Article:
A rumble below
When the orange snow clearing signs are hooked on to the telephone and electrical poles of my street, I become jittery, anticipating the machines' arrival. For one, a street devoid of cars is rare in the city core. But really I just like the massive trucks they set to the task. (If you don't live in Montreal, you have to imagine a snow clearing machine three-times the size you're used to. By living here you begin to realize why some cities--Toronto, Washington, D.C.--send in the army after a snowfall.) So, when my bookshelves and stereo began to rumble yesterday morning, I chalked it up to the arrival of the snow clearing behemoths, and pressed my face against the window.
The street was empty. A neighbour came out of her house and looked up and down the street. Deserted. I almost expected a tumble weed to roll on by. (Well, not really.)
Later that afternoon, I heard about the earthquake that had struck south of Montreal, near the U.S. border. It was only 4.2, a whimper on the fear scale, but the biggest by far in the last month in this region.
Apart from the portion of British Columbia that clings to the country, we rarely think of Canada of being particularly prone to earthquake activity, let alone Quebec. A map of recent earth quakes compiled by the Natural Resources Canada might have you think otherwise.
In fact, Montrealers live atop the second most active earthquake zone in Canada. Seismographs register about 300 earthquakes in the region annually. Most are small and may not even be felt by the hipsters hanging out at Mile End bar. Montreal, which falls into the Western Quebec Seismic Zone, was hit by an earthquake measuring 5.2 on the Richter Scale in 1732, causing chimneys to crack and spawning a fire that destroyed 300 houses. One girl was killed.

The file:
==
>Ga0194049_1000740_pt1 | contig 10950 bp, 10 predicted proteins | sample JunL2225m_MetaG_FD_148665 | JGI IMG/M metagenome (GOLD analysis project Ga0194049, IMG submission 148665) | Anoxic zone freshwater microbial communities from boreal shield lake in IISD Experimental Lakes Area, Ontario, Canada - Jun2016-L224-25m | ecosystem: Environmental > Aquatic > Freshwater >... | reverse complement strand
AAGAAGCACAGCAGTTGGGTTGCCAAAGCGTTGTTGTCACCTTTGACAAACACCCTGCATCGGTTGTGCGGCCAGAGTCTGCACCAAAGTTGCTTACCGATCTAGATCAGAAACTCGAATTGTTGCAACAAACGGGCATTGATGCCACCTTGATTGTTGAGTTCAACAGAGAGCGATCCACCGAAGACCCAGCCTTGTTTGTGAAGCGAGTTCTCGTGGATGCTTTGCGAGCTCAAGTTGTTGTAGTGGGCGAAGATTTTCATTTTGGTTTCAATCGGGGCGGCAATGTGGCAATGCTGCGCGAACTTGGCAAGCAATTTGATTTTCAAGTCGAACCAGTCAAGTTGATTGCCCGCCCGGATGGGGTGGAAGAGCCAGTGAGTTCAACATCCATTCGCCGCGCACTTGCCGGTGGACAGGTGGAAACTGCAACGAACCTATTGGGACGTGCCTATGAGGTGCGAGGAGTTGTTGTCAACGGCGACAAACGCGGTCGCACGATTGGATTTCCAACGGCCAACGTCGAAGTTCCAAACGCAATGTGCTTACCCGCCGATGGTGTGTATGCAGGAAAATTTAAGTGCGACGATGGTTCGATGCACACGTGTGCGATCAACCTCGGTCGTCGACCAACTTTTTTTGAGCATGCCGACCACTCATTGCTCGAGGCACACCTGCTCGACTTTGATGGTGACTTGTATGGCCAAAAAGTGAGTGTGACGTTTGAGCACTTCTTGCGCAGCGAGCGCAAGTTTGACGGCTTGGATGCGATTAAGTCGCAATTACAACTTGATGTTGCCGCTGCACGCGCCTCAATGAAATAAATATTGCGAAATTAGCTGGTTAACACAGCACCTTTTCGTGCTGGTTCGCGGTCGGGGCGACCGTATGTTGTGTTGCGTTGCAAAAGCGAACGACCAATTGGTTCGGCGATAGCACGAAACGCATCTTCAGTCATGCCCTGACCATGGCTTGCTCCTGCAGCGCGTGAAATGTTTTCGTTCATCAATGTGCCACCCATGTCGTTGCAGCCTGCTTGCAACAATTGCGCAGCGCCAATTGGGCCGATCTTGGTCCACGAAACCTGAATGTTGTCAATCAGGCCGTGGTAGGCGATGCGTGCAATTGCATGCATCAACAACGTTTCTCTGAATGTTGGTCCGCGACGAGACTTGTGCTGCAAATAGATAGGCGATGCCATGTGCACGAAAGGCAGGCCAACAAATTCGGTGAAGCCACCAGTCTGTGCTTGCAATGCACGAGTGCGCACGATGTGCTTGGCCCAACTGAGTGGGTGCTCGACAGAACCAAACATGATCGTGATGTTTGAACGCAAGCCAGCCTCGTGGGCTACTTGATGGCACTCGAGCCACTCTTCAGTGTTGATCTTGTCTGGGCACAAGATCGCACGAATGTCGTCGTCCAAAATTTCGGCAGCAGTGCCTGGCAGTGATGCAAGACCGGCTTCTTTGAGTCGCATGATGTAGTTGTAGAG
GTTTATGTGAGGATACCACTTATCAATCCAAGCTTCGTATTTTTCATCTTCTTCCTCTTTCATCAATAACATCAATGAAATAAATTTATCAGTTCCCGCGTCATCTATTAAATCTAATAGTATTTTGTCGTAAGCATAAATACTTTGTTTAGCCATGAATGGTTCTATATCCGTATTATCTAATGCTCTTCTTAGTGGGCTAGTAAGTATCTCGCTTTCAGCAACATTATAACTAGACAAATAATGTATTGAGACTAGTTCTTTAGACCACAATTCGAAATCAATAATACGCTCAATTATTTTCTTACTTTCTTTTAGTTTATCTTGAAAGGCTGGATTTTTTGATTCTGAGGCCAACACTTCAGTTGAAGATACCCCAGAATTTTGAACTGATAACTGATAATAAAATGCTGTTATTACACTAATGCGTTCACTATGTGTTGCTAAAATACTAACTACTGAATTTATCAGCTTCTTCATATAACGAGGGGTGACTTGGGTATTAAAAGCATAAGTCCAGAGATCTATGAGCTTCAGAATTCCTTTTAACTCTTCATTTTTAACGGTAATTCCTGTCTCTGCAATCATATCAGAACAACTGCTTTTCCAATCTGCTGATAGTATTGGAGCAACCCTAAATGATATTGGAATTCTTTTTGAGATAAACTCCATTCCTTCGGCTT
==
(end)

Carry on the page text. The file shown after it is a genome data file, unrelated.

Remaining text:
These earthquakes in Eastern Canada remain a bit of a mystery to scientists. Most earthquakes, like those on the west coast, occur when the edges of the earth's plates rub up against each other and begin to deform, building up energy. Should one of these plates break, an earthquake is released. We, par contre, are found on the stable North American plate. It's flat. It doesn't have any neighbouring plates to jostle it around. It means we're less prone to quakes, but it also means we're less able to predict an occurrence. So, why does it shake?
Earthquakes typically occur about 300 km below the grass, trees and sandboxes that sit atop the earth's crust. But those in eastern Canada tend to be much shallower-only 30 km below the surface. Scientists believe that our earthquake prone region may be due to a weak crust. The gash that is the St. Lawrence river contributes to it, as did the impact of an enormous meteorite 350 million years ago into the Charlevoix region.
Yesterday's earthquake was the second I've felt in less than a year. The first one, a 5.4 on March 9, woke me up from a deep sleep at 2 in the morning. Being the nerd that I am, I started looking into it, and reported it to the Geological Survey of Canada. If you felt yesterday's, you can still add your experience to their records.